Adjudicator conflicts of interest
This policy sets out how we will manage any conflicts of interest that arise when assessing an adjudicator’s eligibility to work on a fitness to practise case.
Adjudicator conflicts of interest policy
Last updated: 26 November 2019
- About this policy
- What is a conflict of interest?
- What happens if a conflict of interest is not recognised?
- How do Social Work England manage conflicts of interest?
- Expectations of adjudicators
- How to handle an unexpected conflict of interest
- Processing and retention of data
About this policy
This policy sets out how Social Work England will manage any conflicts of interest that arise when assessing an adjudicator’s eligibility to work on a fitness to practise case.
Rule 7 of Social Work England’s appointment rules outlines the responsibilities of investigators, case examiners and adjudicators. They must all declare any conflict of interest that could relate to the case, whether the conflict exists or could be perceived to exist.
What is a conflict of interest?
Adjudicators make decisions based on the facts and evidence of a case. They must do this independently of Social Work England and of any other influences or interests.
A conflict of interest is when there is an actual or perceivable conflict between an adjudicator’s professional responsibilities and their personal interests. It can happen whenever an individual or organisation can exploit a professional or official role for personal gain.
Social Work England’s expectations of adjudicators are outlined in detail later in this document. But in short, they must be guided by the Nolan Principles and must carefully consider whether or not there are any potential conflicts of interest.
This is an essential way of making sure cases are heard fairly. A hearing could be considered unfair both if there is actual bias or if a fair-minded and informed observer might believe there is a real possibility the adjudicator is biased.
Examples of possible conflicts of interest include (but are not limited to):
- having a financial or other personal interest in the outcome of a case
- having a previous or existing relationship with anyone connected with the case
- being active in an organisation that has declared a stance on the matters involved in the case
- having a connection to an employer, organisation or close family member or friend involved in a case
What happens if a conflict of interest is not recognised?
Social Work England is responsible for managing conflicts of interest to make sure all cases are approached fairly.
Conflicts of interest or even perceived conflicts of interest can damage the reputation of social work as a profession and undermine the public’s confidence in the fitness to practice processes.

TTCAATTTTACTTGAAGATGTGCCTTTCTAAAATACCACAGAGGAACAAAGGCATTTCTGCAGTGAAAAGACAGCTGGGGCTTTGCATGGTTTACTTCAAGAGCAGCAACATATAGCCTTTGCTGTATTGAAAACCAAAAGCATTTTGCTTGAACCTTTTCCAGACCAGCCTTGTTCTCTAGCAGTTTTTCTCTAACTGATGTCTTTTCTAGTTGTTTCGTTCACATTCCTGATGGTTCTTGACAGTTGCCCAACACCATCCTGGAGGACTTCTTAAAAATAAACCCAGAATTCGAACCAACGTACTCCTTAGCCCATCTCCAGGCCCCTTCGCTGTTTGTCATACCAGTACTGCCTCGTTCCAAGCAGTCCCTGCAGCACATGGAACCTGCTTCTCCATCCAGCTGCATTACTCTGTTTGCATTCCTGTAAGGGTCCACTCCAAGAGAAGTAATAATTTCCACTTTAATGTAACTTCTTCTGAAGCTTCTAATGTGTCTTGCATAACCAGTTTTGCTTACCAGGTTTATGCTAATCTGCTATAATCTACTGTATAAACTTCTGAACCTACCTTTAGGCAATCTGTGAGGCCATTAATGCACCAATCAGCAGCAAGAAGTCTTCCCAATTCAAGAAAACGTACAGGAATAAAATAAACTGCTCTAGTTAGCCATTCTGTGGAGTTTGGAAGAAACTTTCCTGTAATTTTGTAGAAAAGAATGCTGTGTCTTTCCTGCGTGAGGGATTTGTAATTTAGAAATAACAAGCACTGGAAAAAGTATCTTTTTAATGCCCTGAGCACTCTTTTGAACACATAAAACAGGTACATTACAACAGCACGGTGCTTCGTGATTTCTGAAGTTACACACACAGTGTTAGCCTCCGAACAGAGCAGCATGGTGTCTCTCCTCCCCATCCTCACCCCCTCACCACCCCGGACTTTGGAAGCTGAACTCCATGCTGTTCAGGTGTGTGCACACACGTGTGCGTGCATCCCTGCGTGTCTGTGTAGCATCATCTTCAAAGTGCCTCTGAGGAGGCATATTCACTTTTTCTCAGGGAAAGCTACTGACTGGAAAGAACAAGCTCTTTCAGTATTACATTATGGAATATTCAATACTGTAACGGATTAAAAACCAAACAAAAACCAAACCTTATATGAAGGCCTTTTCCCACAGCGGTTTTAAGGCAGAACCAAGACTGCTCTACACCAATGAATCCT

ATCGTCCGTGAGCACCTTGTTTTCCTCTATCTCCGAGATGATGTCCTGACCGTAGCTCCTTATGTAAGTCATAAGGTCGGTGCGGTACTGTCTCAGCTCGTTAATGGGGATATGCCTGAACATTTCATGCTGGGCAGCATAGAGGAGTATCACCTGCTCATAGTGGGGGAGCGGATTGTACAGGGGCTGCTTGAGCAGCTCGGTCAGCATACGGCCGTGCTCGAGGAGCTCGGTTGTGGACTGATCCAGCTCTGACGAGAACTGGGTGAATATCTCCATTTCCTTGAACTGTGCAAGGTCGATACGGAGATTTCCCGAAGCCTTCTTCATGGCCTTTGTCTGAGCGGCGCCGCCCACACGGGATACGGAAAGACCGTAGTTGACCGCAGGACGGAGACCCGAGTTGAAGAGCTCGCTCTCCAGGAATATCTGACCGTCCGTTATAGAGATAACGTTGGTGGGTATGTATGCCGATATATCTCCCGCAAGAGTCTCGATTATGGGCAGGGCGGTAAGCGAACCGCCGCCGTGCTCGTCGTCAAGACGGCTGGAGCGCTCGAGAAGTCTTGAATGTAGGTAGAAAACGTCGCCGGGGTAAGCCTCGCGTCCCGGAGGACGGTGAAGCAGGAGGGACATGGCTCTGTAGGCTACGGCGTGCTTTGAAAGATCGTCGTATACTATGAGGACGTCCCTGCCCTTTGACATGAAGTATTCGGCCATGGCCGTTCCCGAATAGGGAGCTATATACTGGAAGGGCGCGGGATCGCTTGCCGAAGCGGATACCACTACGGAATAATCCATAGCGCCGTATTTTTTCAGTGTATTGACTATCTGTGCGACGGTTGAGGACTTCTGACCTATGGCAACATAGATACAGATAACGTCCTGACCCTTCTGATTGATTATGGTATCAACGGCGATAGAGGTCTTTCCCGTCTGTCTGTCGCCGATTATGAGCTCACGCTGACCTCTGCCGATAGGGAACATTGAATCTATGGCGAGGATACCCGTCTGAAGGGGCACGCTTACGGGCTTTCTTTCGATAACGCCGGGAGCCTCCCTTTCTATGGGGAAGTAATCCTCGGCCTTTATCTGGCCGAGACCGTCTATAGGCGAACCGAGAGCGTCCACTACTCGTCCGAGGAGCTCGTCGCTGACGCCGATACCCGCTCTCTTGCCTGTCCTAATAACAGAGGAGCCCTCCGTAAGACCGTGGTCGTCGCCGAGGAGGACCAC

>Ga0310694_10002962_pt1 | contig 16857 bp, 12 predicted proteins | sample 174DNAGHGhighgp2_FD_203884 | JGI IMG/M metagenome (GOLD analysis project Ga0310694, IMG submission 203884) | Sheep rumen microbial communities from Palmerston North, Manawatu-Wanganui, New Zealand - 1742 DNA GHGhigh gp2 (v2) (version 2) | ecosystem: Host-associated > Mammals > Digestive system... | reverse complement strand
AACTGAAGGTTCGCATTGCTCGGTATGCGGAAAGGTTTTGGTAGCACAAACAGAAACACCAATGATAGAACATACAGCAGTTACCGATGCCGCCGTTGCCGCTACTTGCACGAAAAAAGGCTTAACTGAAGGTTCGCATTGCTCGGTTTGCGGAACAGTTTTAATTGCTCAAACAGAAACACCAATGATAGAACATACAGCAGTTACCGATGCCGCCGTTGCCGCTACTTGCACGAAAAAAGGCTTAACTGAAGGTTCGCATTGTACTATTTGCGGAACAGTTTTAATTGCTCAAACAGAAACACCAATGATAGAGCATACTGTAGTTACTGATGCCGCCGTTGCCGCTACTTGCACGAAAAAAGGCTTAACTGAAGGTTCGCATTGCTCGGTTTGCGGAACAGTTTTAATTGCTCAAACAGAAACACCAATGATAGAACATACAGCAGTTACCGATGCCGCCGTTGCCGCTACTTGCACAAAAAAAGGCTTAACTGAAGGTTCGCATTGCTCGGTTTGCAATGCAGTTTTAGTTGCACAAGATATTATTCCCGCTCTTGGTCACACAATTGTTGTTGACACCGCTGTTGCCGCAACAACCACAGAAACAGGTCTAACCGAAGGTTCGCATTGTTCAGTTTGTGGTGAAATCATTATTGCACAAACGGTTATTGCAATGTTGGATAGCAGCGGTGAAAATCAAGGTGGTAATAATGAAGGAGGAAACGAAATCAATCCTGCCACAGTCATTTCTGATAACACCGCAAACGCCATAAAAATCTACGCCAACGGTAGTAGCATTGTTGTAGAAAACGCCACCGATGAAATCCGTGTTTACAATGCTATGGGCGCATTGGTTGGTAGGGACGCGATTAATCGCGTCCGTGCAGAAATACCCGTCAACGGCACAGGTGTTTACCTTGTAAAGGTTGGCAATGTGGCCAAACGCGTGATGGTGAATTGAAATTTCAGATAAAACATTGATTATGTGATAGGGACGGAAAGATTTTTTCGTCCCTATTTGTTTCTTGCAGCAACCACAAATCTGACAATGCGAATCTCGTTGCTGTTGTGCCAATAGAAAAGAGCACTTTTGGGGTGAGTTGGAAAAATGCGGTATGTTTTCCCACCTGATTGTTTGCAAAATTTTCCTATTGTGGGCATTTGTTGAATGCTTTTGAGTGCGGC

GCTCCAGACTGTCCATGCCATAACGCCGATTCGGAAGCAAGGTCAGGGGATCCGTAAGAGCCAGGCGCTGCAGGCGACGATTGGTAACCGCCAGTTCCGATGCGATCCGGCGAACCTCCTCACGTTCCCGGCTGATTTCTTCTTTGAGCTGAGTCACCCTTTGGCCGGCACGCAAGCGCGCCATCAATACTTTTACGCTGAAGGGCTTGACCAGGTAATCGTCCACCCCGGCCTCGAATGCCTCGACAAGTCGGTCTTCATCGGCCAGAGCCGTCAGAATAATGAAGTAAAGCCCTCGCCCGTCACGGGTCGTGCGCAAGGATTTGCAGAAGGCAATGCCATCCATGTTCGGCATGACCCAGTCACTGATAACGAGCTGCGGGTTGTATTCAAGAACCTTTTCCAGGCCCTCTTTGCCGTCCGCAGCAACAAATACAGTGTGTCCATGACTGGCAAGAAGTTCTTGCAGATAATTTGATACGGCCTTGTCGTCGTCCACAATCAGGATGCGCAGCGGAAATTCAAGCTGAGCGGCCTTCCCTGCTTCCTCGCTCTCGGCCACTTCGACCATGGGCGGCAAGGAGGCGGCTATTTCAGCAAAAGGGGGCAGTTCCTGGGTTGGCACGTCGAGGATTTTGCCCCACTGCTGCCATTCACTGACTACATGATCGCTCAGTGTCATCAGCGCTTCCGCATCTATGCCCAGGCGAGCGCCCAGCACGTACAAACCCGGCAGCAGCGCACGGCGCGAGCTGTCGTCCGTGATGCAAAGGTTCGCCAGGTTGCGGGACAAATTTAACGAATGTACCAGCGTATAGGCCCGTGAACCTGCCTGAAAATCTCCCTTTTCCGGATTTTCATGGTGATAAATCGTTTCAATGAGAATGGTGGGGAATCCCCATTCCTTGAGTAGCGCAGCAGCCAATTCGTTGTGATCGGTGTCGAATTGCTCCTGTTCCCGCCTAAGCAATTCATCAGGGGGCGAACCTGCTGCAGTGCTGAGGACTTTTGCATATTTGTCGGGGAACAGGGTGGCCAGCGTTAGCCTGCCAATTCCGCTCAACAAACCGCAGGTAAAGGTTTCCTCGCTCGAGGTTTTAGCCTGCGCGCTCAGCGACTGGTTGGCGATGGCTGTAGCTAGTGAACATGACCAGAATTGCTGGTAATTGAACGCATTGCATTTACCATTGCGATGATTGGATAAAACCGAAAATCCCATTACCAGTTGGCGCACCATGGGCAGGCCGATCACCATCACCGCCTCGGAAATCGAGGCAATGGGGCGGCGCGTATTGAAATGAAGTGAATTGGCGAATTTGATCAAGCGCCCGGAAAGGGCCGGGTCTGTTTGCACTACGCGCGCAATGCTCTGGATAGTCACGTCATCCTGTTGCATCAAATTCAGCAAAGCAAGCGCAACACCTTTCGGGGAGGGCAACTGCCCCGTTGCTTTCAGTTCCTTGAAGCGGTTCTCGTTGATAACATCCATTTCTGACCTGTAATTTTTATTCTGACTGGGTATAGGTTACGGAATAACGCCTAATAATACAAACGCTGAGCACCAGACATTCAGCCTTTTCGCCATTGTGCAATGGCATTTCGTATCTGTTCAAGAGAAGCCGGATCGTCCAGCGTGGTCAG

Failure to recognise a conflict of interest can also give the impression that Social Work England or its adjudicators are not acting in the public interest. If an adjudicator has an unresolved conflict of interest, then their decisions could be overturned by a judicial review or other legal procedure.
Conflicts of interest that are not resolved effectively can risk making any outcomes of a hearing invalid, can delay the fitness to practise process, and can result in part-heard hearings and adjournments. It’s therefore in the public’s interest and in the interest of public protection for Social Work England to manage conflicts of interest correctly.
How do Social Work England manage conflicts of interest?
When they first start working with Social Work England, adjudicators must declare any interests that could become a conflict. This information is kept on record for when an adjudicator is assigned to a fitness to practice case.
When scheduling hearings, hearing case managers review the information provided before they assign an adjudicator with the aim of minimising the risk of conflicts of interest arising. Hearing case managers will not assign a case to an adjudicator if there is a risk of a conflict. For example, if the social worker or witnesses are employed by a local authority that the adjudicator has also worked with in their role(s) outside of Social Work England.
When assigning cases, the hearing case managers will give adjudicators limited information about the case so they can declare if a conflict may arise. This will normally include information such as the names of the social worker and employers relevant to the case. Once the evidence has been given to the adjudications team, they will ask adjudicators review the evidence and to again declare any potential conflicts of interest.
Social Work England keeps a record of all cases that adjudicators have worked on. The adjudications team will avoid assigning an adjudicator to any case that involves a social worker involved in a previous case they’ve worked on, or if they have a further fitness to practice allegation that requires a hearing.
If an adjudicator informs us of a potential conflict of interest before a hearing, the hearing case manager and adjudication manager must make a decision about how to proceed. They will take the following factors into account: